What is it about tiny people or creatures that captures our imaginations? Be it the Faery Folk, tiny animals as heroes, or minute people, stories about the smallest of beings draws us in in a big, big way.
Boo recently finished The Littles by John Peterson. He enjoyed it so much and wants to read more. We have several in the series thanks to a fortuitous trip to the Half Price Bookstore. I found five or six for 50 cents each! Cannot turn that kind of bargain down!
The Littles are four-inch high "people" who live in the walls of the house of the Bigs. They look just like ordinary people with the exception of their lovely tails that they are immensely proud of.
In this Little adventure the Bigs go off on a trip and rent the house to a couple called Newcomb. The Newcombs are nice people, but incredibly messy and leave trash lying around. Who likes mess and trash? Mice!!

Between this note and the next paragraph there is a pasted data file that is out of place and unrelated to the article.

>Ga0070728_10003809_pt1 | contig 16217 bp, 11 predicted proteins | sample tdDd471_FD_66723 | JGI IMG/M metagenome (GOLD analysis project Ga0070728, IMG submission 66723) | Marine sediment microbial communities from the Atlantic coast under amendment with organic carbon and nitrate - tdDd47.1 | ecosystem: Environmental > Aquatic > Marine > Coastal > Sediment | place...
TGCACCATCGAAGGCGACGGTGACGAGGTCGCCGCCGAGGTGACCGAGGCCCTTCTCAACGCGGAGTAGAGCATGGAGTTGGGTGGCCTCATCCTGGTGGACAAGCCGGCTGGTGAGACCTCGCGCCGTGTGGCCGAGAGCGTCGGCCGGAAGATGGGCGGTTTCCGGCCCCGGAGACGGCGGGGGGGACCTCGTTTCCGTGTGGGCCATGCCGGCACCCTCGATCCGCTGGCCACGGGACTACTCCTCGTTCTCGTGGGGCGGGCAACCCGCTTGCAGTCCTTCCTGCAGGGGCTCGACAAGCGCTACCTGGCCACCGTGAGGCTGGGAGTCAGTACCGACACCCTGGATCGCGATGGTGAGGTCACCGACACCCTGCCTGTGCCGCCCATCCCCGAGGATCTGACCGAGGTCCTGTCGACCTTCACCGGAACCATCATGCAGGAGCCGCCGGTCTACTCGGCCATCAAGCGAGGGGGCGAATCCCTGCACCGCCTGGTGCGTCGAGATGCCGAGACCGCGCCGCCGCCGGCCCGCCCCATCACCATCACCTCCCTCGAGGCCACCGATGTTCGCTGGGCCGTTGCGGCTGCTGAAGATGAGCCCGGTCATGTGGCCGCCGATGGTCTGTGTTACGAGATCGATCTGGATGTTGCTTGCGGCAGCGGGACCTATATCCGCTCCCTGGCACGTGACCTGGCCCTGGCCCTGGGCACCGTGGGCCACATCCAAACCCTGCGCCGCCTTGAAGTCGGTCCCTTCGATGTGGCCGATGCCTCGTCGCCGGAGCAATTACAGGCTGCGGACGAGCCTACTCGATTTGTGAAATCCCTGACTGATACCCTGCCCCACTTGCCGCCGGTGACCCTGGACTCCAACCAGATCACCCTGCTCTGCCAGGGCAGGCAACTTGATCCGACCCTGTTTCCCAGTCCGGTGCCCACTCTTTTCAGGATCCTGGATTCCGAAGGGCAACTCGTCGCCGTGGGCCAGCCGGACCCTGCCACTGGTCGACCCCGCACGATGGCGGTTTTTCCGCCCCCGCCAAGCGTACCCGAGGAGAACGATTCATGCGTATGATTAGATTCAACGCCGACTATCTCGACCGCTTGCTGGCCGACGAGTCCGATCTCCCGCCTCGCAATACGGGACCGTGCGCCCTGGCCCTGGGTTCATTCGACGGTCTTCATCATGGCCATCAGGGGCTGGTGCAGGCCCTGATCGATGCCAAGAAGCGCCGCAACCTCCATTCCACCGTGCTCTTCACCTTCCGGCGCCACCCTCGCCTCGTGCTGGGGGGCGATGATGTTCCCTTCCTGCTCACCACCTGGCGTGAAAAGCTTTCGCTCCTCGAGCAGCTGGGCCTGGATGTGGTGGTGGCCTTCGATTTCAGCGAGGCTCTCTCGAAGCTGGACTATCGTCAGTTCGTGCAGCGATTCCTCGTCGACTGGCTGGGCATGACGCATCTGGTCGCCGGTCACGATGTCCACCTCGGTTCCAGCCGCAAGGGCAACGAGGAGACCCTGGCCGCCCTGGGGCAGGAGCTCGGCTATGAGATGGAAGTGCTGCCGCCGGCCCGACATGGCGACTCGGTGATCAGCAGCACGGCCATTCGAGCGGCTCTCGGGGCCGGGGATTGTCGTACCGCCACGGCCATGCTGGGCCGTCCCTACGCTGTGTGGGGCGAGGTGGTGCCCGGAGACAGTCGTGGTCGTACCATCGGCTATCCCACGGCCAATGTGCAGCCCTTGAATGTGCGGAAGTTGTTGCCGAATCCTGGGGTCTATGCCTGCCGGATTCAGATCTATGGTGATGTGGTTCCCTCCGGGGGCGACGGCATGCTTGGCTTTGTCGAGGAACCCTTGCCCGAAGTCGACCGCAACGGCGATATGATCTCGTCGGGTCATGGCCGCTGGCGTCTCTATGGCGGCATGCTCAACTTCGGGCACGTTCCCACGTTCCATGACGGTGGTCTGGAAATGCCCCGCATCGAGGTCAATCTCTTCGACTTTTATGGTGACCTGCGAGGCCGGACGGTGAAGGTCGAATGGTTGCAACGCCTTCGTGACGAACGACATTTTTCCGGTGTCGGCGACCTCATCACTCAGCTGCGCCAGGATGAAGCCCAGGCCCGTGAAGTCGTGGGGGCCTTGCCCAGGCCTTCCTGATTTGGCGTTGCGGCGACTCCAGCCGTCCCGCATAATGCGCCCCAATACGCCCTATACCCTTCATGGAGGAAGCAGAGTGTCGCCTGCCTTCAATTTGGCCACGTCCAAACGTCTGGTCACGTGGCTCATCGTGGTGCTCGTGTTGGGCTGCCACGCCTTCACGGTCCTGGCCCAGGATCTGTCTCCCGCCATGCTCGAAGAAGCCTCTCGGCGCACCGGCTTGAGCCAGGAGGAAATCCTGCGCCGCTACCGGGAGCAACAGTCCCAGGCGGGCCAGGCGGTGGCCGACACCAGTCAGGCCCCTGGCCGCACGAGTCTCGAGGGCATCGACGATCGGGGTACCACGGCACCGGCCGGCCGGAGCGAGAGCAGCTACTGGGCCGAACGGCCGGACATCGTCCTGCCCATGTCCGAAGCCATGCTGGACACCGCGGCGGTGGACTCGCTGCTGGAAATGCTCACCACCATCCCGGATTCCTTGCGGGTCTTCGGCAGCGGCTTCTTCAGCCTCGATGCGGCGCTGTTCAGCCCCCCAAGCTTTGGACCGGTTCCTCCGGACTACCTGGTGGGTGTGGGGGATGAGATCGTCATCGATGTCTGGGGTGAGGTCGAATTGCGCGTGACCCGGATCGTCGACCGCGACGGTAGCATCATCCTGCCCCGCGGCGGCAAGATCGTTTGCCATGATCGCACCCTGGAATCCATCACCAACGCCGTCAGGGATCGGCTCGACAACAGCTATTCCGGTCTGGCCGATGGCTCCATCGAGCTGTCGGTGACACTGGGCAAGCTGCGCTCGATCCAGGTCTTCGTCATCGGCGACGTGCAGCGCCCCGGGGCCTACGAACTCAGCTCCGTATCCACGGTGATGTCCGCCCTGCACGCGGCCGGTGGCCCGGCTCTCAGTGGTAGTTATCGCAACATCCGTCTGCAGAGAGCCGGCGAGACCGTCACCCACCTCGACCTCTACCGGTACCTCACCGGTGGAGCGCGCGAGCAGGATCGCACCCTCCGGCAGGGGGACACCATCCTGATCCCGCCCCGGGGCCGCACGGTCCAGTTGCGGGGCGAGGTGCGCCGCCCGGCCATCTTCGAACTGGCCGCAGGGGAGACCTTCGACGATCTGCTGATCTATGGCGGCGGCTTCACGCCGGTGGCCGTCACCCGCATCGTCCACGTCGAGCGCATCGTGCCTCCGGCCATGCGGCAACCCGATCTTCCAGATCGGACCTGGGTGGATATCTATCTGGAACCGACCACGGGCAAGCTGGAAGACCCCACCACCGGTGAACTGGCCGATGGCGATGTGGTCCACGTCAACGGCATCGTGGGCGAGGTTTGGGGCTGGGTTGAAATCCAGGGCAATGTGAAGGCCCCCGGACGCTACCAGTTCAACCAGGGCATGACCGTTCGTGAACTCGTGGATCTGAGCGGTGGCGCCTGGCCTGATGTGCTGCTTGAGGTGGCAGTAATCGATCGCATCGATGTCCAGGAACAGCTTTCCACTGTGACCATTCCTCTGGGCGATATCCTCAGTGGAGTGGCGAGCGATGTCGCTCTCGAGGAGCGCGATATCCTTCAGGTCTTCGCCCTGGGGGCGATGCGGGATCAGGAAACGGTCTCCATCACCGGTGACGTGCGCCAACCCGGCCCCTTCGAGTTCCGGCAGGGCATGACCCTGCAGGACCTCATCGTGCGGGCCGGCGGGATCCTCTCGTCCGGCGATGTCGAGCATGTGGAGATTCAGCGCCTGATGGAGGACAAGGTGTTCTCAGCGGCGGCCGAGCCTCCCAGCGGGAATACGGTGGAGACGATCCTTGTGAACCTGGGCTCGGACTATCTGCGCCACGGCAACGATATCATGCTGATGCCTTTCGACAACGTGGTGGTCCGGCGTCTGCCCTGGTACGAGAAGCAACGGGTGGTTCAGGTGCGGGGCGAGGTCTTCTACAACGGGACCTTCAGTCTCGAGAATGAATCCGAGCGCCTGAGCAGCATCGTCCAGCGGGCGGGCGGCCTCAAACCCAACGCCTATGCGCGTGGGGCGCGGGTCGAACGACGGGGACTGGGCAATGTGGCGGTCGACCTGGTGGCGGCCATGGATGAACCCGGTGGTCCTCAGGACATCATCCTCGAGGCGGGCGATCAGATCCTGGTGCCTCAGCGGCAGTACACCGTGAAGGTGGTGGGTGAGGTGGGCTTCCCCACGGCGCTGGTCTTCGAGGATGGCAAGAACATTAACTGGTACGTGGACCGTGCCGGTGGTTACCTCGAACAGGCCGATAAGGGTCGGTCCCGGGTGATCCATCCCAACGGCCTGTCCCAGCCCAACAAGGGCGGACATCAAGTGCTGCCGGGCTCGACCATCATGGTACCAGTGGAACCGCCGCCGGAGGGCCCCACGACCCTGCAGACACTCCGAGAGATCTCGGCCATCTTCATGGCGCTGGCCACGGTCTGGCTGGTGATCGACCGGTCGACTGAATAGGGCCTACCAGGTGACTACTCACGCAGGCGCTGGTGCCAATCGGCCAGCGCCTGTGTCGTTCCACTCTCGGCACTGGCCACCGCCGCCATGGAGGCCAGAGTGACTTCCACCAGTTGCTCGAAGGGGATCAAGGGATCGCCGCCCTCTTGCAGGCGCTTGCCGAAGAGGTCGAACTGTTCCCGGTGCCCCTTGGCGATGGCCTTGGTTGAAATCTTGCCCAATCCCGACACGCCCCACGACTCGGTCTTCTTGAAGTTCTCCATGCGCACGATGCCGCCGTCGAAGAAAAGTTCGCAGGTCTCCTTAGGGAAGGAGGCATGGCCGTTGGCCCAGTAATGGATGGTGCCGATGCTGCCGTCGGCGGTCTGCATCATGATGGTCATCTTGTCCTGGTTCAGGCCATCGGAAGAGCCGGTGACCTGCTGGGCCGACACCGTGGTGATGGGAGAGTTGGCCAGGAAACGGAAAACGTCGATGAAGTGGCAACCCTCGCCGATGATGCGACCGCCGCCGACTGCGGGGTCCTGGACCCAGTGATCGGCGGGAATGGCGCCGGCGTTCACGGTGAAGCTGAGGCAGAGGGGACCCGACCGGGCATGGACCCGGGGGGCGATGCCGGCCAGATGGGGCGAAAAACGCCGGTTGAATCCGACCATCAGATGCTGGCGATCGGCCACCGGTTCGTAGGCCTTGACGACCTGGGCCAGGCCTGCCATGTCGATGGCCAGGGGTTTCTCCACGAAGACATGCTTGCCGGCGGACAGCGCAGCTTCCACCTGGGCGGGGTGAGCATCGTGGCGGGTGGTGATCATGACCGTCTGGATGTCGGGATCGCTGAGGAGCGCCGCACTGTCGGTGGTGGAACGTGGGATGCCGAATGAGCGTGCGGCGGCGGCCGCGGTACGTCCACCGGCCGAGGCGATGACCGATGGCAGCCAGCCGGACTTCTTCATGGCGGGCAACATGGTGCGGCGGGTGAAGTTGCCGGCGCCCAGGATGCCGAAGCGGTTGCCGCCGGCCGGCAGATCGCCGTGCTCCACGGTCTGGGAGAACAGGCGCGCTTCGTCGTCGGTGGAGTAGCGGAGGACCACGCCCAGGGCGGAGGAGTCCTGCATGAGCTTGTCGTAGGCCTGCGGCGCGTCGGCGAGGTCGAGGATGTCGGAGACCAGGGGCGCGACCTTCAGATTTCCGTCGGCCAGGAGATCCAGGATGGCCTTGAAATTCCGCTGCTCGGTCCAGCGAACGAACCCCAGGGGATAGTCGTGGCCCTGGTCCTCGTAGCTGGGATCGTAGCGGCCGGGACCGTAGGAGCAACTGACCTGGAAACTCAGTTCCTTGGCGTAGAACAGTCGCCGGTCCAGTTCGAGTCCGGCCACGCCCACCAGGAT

Mice come to the house. The Little take have to take on, not only the mice, but the method of mouse control the Newcombs choose.
The recommendations on this book are 3rd grade or ages 9-12. I think a younger child with a good grasp of reading could handle this on their own and it would be a marvelous read aloud for children much younger. Chapters aren't long and the book could be read in brief sittings for those with shorter attention spans.
The Littles always makes me think of The Borrowers by Mary Norton. The Borrowers was one of my all time favorite books as a child and I've read all of the series to the boys and Roo read them again on his own later. Mary Norton published TheBorrowers in 1952. Peterson published The Littles in 1967.
Both books, in my opinion, are fabulous choices for children. The Littles, by the American Peterson, is a much simpler read and can be read solo by a much younger audience. Written by British Norton, The Borrowers offers a much more complex style and vocabulary and a much more detailed story line, not to mention just more reading because of the size of the books. Both have been made into movies or cartoons. Surprisingly both books have the same age recommendation--however The Borrowers would be a much more challenging read and would appeal to more grown-ups.